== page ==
Divorce Law Reforms 22 May 2019
You may have read in the papers today Justice Secretary David Gauke has announced much needed changes to our outdated divorce laws. Currently divorcing spouses must rely on one of five ‘facts’ to show their marriage has broken down, three of which place blame at one party’s door and the other two rely on a period of separation of at least two years. This means that a couple that do not wish to blame each other for the divorce must wait at least 2 years before starting the process. Resolution, the organisation for family lawyers, has been lobbying for a change to the divorce for many years and finally the Ministry of Justice, today, 9 April 2019, have announced that the law will be reformed to reduce family conflict. Osbornes’ Family Lawyers and Resolution members have supported the change and welcome the proposals.
At this stage, the law has not been changed but the new law will be introduced “as soon as parliamentary time allows”. In summary, the proposals consist of:
- Removing the requirement to evidence one of the five ‘facts’ and replacing them with a statement of irretrievable breakdown. This means one party will not have to wait at least two years or ‘blame’ the other party for adultery, unreasonable behaviour or desertion;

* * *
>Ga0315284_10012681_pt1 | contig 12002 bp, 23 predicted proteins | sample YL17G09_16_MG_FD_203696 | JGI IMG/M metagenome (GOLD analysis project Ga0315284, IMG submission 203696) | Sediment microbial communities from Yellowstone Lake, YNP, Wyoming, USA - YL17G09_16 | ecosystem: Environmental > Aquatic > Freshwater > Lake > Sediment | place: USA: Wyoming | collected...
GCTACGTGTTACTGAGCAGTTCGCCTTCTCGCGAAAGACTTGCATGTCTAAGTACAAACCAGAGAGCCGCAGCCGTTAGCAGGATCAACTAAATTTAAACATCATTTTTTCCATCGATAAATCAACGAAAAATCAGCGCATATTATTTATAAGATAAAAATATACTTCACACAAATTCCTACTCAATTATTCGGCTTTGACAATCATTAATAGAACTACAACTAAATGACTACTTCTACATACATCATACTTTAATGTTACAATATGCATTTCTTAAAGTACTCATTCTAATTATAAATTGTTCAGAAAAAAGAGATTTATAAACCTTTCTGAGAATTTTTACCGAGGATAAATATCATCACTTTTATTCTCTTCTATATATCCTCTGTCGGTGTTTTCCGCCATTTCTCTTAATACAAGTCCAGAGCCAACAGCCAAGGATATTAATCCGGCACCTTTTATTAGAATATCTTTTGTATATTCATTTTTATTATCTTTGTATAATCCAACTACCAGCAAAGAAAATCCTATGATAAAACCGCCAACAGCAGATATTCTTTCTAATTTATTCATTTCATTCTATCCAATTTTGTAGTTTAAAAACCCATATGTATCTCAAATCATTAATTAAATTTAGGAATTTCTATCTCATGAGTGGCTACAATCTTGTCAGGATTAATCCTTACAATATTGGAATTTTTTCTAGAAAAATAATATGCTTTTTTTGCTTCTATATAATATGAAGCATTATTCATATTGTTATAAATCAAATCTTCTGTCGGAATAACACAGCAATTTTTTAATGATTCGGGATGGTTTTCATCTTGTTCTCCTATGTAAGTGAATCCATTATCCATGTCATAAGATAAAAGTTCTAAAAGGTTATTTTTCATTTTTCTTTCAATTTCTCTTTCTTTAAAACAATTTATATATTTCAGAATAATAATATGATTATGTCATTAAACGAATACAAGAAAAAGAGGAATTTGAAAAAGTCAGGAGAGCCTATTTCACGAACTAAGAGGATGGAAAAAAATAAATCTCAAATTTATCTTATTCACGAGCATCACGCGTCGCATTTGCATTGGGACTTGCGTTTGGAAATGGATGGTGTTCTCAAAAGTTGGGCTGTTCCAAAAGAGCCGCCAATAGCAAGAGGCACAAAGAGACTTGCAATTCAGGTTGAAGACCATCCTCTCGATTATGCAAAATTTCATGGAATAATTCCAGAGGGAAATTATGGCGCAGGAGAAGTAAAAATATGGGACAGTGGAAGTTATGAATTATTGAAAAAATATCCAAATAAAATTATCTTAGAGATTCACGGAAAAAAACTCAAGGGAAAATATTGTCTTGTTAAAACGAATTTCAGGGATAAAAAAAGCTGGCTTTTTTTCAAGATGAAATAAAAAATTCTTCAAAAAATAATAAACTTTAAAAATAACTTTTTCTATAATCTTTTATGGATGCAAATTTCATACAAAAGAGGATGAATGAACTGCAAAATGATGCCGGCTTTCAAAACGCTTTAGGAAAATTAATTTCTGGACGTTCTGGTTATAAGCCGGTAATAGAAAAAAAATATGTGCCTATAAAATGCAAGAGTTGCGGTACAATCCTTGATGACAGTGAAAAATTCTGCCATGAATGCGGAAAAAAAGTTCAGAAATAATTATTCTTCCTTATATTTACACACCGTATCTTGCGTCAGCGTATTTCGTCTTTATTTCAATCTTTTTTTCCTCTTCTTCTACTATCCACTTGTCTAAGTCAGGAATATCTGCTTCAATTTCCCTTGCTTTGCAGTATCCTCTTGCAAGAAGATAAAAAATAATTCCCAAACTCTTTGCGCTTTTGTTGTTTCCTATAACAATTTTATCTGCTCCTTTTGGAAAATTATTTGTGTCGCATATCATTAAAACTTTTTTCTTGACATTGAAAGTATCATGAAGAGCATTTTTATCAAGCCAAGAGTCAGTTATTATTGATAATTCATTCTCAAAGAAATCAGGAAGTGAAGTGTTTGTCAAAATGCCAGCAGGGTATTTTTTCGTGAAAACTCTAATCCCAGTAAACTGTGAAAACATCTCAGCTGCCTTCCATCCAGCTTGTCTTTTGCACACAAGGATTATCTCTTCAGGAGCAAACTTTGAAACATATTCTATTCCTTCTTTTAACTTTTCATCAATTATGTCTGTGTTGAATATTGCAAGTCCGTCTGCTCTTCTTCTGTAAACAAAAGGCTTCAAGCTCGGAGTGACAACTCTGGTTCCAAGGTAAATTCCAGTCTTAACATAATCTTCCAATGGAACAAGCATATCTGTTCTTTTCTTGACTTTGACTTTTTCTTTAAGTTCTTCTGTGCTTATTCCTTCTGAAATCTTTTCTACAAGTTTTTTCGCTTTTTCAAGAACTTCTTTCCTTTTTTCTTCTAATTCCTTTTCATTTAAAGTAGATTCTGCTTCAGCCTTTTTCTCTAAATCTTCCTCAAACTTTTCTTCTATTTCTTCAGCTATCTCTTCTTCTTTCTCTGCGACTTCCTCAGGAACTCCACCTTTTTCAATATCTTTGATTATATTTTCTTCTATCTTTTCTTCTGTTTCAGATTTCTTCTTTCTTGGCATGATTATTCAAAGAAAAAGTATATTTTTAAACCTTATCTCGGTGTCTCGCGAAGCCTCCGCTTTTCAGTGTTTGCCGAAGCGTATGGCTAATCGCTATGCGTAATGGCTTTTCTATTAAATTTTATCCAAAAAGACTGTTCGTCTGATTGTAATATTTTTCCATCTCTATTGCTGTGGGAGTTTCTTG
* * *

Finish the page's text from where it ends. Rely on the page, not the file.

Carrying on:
- Allowing an option for a joint application for divorce meaning that where the decision is mutual, both parties can initiate the process;
- Removing the opportunity to defend the divorce as it does not serve the interests of either party. Where there are issues regarding jurisdiction, validity, coercion, procedural issues or fraud the divorce petition can still be challenged but not where one party does not believe the marriage has broken down;
- Introducing a minimum time frame of 6 months from petition stage through to decree absolute (the final stage in the process). In practice a divorce generally takes 6 months on average in any event;
- Updating the terminology in the divorce. Currently we use “Petitioner”, “Decree Nisi” and “Decree Absolute” and it is proposed that these are changed to “Applicant” “Conditional Order” and “Final Order” respectively;
The Government has confirmed that the two stage process currently referred to as the Decree Nisi and Absolute will remain in force. This means that a divorce will not be final until the Decree Absolute (or soon to be the final order) has been granted and the one year bar would remain in place meaning a divorce cannot be started until 12 months has elapsed since the date of the marriage. This will give parties time to reflect.
It is positive that the Government has appreciated our outdated divorce laws demanded an overhaul in line with modern society.